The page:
I mentioned in a post last week about learning responsibility as an author, and how we rely on the other to exist. It gets pretty messy when you start trying to define it and think of it logically, but here I'll put it as simply as I can;
We, as a writer, can not exist without our subject. That is, it is our environment, interactions and relationships with all that is around us, that shape our writing, and thus our writing can not be subjective in this sense.
So it's still a pretty hazy statement right? I hope I got some of my message across. We looked into Helen Garner's writing. A little history here - Garner is an Australian author, a pretty damn good one by most accounts. She's published some four novels, four non-fiction books, three screenplays, three short story collections and various articles. The first piece of writing of Garner's that I read was her personal essay 'I' which can be read here. This essay discusses and explores the 'persona' that a writer creates when creating a piece of writing, be it fiction or non-fiction.
First of all, Garner's writing is different to anything that I have so far experienced. Not so much to read (she does write well) but the subject of her writing and how she writes. The fact that a lot of her works of non-fiction are so raw in the fact that she writes a no-holds-barred account of her experiences. Garner immerses herself in various situations and documents it to write about later. She tackles highly controversial topics, such as the death of a toddler at the hands of his stepfather, and a 1992 sexual harassment scandal at Ormond College. Her writing is different to anything I've considered - she openly declares that she writes based on who she is, what she knows and her experiences.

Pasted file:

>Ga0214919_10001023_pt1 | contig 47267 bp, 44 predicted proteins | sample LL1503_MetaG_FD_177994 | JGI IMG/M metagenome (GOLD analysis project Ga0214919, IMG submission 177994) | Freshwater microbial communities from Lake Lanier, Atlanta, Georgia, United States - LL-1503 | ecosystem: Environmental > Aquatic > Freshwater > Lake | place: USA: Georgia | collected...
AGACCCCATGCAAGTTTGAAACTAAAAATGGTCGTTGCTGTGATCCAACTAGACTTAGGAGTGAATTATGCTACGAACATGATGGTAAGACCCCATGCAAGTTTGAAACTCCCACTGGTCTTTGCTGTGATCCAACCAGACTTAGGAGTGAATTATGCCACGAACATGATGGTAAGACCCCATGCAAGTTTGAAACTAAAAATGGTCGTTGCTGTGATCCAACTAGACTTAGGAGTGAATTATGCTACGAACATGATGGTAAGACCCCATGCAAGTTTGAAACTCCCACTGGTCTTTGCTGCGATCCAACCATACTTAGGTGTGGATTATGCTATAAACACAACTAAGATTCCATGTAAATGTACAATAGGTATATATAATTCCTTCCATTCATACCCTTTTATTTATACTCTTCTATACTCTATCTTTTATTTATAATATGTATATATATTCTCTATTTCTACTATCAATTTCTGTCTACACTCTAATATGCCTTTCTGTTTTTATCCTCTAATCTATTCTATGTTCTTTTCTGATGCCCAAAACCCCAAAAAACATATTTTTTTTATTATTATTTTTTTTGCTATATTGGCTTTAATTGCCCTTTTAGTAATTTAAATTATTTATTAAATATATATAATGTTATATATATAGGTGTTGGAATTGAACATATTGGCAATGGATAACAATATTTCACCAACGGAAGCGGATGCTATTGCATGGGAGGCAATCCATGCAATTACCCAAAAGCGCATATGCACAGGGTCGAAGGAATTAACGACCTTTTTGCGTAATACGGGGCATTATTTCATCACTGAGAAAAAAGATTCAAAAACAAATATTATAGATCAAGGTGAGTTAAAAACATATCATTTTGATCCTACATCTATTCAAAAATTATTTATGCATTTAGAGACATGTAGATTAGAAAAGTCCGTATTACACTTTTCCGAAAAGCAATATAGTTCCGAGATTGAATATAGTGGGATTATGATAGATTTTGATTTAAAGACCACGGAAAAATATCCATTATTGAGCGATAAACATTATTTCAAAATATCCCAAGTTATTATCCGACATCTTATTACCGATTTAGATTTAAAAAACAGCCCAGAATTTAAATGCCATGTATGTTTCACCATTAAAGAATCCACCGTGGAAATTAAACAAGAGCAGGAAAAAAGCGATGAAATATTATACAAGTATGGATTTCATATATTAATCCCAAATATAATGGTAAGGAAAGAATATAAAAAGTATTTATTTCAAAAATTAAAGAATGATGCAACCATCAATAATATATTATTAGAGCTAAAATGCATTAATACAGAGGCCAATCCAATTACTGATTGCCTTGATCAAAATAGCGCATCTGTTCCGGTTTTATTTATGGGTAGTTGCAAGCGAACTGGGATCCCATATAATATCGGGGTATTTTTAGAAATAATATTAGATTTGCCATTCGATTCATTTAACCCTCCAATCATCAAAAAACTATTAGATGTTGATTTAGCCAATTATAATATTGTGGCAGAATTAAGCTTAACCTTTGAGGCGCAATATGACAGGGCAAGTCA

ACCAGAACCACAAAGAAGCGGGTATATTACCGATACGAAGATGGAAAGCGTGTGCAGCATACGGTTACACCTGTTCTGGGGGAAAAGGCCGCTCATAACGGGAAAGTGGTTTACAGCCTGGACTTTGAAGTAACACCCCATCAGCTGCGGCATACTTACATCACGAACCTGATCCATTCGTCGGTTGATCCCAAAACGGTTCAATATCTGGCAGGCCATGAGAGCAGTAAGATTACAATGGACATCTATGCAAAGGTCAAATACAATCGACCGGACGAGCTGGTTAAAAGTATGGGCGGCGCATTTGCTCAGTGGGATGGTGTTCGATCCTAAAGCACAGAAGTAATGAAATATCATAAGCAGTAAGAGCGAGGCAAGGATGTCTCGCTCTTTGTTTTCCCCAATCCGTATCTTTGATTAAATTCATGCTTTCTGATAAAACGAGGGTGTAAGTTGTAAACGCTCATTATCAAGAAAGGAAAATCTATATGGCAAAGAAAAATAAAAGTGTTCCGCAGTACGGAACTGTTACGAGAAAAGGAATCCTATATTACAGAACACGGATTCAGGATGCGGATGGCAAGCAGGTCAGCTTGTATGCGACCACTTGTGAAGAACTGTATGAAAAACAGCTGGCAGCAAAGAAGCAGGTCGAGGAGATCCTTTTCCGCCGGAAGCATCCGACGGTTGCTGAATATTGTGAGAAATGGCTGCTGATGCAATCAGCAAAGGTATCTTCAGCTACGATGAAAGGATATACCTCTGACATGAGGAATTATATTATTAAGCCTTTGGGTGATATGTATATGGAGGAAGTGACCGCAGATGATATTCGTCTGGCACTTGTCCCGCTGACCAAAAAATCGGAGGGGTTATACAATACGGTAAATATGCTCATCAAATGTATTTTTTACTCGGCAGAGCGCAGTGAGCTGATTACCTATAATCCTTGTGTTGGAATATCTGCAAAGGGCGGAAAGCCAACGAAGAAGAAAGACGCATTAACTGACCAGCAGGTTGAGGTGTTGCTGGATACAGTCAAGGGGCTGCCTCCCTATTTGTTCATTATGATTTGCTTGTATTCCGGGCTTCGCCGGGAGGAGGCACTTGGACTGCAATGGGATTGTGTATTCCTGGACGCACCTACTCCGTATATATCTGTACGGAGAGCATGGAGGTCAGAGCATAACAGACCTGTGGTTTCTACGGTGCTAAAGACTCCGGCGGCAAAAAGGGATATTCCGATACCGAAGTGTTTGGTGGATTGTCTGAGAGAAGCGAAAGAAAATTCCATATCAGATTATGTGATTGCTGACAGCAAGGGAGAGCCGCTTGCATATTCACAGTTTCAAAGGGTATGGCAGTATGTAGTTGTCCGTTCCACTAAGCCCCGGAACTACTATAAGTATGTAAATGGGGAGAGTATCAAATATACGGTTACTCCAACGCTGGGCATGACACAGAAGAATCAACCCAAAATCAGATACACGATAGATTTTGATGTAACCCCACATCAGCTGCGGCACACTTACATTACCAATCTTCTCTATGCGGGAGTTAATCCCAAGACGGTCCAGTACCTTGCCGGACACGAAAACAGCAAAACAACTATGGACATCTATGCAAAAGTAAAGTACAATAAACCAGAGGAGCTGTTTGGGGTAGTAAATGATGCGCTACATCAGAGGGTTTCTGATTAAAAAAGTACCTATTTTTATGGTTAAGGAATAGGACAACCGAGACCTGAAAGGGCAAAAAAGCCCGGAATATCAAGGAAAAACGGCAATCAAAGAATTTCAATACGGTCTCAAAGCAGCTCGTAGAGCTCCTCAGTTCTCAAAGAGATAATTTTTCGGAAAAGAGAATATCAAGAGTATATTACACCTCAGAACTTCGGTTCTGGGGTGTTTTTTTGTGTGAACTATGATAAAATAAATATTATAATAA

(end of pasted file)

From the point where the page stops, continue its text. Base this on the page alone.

I think that this is what I am supposed to be getting from the course - that as a writer, everything we write, be it fiction, non-fiction, or supposedly subjective articles and such, is shaped primarily on our own experiences, beliefs and opinions. In each piece of writing we sit down and complete, we inject it with our own experiences and shade it with ourself. This is what I think we're supposed to take from these first few lectures. I think we're supposed to realise when we sit down to write, that we can't be totally subjective. Nothing we write doesn't have an effect on our readers.
I hope this post made some kind of sense after all that. Thoughts? Do you agree or disagree? I think that Garner's writing is unique in the fact that she writes based almost literally on her experiences, but I tend to agree that to less of an extent, the writing we do (however fiction it may be) still contains all of our self.
Thoughts are welcome in the comments!